The amazing taste of fresh Florida Grapefruit and 100% Florida Grapefruit Juice helps provide your body with essential nutrients like vitamin C, vitamin A, potassium and dietary fiber – all with no added sugar.

Calcium

  • Calcium-fortified grapefruit juice is an excellent non-dairy and lactose free source of calcium.
  • Calcium aids in bone and tooth development, blood pressure regulation and muscle function.
  • Calcium has been identified as one of four Nutrients of Concern by the 2015 Dietary Guidelines for Americans Advisory Committee.1
  • In the U.S., it is estimated that 54 million Americans have low bone density or osteoporosis.2

Folate

  • Folate is essential for growth and development. It plays a key role in DNA formation and cell division and helps guard against one form of anemia. Getting enough folic acid, which is the synthetic form of folate found in vitamin supplements and fortified foods, may help reduce the risk of birth defects of the brain and spine, known as neural tube defects.
  • To help reduce the risk of someday having a baby with a neural tube defect, all women capable of becoming pregnant need to get 400 micrograms of the synthetic form of folate, folic acid, every day while consuming food folate from a varied diet.10 Eat a grapefruit or drink a glass of grapefruit juice to increase the food folate in your diet.
  • To help maintain a healthy pregnancy, women’s folate needs to increase by 50 percent. 3
  • Folate may significantly modify homocysteine (an amino acid) levels in the body. When high levels of homocysteine exist in the blood, high levels have been associated with an increased risk for coronary heart disease. 4
  • Some research suggests that folate may be associated with a reduced risk for certain cancers, and some diseases affecting the brain such as dementia, Alzheimer’s disease, and depression. 5

Fresh Grapefruit Nutritional Values Chart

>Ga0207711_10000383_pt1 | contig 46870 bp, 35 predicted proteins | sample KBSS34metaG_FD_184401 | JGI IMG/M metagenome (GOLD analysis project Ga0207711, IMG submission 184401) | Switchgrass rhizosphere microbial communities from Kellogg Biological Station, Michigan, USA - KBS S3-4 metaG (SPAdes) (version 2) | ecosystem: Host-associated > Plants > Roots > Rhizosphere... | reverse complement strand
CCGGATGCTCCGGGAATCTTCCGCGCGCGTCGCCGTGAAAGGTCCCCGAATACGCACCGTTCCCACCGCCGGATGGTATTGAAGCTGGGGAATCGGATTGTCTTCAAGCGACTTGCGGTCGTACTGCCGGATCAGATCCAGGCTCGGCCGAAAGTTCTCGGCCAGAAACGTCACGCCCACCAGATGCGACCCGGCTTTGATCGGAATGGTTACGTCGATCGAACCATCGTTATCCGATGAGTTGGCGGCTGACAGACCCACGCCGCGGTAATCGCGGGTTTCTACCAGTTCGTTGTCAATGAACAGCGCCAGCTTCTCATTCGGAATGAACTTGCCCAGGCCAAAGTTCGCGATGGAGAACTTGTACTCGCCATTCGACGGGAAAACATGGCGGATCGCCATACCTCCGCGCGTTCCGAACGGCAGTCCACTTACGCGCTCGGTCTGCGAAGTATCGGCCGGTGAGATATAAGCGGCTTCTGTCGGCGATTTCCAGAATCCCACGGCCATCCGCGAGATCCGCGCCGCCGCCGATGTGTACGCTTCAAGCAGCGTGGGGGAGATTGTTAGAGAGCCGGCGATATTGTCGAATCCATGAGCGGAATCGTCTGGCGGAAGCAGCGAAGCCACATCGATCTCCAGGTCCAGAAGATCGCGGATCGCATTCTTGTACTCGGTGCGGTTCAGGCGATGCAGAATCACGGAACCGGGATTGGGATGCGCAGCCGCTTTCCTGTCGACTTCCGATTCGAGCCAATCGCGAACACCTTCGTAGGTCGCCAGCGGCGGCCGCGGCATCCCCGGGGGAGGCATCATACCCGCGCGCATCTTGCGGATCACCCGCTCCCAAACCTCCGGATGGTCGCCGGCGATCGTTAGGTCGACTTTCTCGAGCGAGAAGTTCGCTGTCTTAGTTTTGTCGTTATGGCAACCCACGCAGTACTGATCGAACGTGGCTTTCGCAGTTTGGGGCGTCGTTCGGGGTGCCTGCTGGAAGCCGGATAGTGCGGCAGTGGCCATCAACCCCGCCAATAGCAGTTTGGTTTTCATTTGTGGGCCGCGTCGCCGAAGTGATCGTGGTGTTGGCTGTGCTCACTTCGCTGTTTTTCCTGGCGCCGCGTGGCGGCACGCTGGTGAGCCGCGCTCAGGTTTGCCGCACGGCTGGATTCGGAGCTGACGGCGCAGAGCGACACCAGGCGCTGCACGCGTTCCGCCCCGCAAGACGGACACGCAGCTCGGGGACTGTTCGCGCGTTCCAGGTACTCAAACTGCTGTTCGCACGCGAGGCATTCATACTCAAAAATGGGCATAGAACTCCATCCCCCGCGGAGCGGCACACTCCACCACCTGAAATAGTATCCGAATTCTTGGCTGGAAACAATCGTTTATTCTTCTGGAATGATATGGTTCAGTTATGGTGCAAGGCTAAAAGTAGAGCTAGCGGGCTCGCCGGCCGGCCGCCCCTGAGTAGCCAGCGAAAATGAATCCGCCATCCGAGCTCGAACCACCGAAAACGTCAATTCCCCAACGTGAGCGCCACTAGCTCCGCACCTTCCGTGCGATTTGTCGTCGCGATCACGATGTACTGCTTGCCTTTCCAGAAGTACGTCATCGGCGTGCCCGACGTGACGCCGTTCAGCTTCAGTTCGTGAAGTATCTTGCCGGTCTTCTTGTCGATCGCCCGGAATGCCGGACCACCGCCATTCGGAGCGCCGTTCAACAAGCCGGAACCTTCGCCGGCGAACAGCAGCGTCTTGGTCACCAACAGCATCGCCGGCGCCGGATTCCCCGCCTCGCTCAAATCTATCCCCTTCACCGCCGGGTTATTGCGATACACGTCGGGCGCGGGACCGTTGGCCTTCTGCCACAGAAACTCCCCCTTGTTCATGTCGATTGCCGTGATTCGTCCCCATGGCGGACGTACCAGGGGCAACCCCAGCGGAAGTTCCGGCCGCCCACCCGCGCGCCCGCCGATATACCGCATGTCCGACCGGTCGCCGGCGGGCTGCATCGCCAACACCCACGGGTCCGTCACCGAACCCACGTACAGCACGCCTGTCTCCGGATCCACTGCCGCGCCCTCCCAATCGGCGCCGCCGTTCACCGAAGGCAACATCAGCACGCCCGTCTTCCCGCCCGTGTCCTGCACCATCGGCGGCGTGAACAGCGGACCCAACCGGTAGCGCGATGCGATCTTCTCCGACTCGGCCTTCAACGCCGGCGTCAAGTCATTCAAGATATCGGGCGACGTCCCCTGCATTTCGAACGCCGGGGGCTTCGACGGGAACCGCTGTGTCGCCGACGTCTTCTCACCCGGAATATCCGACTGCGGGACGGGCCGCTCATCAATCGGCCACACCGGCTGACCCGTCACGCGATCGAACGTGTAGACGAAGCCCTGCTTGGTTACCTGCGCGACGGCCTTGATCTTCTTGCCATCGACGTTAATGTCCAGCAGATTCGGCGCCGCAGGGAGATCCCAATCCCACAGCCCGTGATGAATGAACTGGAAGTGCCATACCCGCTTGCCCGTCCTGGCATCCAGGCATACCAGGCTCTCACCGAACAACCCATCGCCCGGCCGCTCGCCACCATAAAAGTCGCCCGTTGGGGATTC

Typical Nutrition Values for
½ Medium Grapefruit (154 g)

 

%Daily Value*

Nutrient

Amount
(%Daily Value*)

Calories 60 kcal
Calories from fat 0l
Total carbohydrate 15 g (5%)
Dietary fiber 2 g (8%)
Sugars 11 g
Protein 1 g
Total fat 0 g (0%)
Sodium 0 mg (0%)
Potassium 160 mg (5%)

%Daily Value*

Vitamin C 100%
Thiamin 4%
Niacin 2%
Folate 4%
Calcium 4%
Vitamin B6 4%
Magnesium 4%
Vitamin A 35%**
Not a significant source of saturated fat, cholesterol, and iron.
*Percent Daily Value based on a 2,000 calorie diet.
**Pink or red grapefruit.
Data source: FDA, Appendix C to Part 101.–Nutrition Facts for Raw Fruits and Vegetables, Revised 7/25/2006, effective 1/1/2008. Data for thiamin, niacin, folate, vitamin B6 and magnesium from the USDA National Nutrient Database for Standard Reference, Release 20 (NDB 09112), accessed 9/24/2008.
Nutritional values may vary based on the variety of citrus fruit and place of origin. Refer to the USDA National Nutrient Database for Standard Reference at www.ars.usda.gov/ or check with your citrus vendor for additional information.
Information is not intended for labeling food in packaged form.

Magnesium

  • Magnesium is a mineral that helps your body generate energy and is required for the action of many enzyme systems.6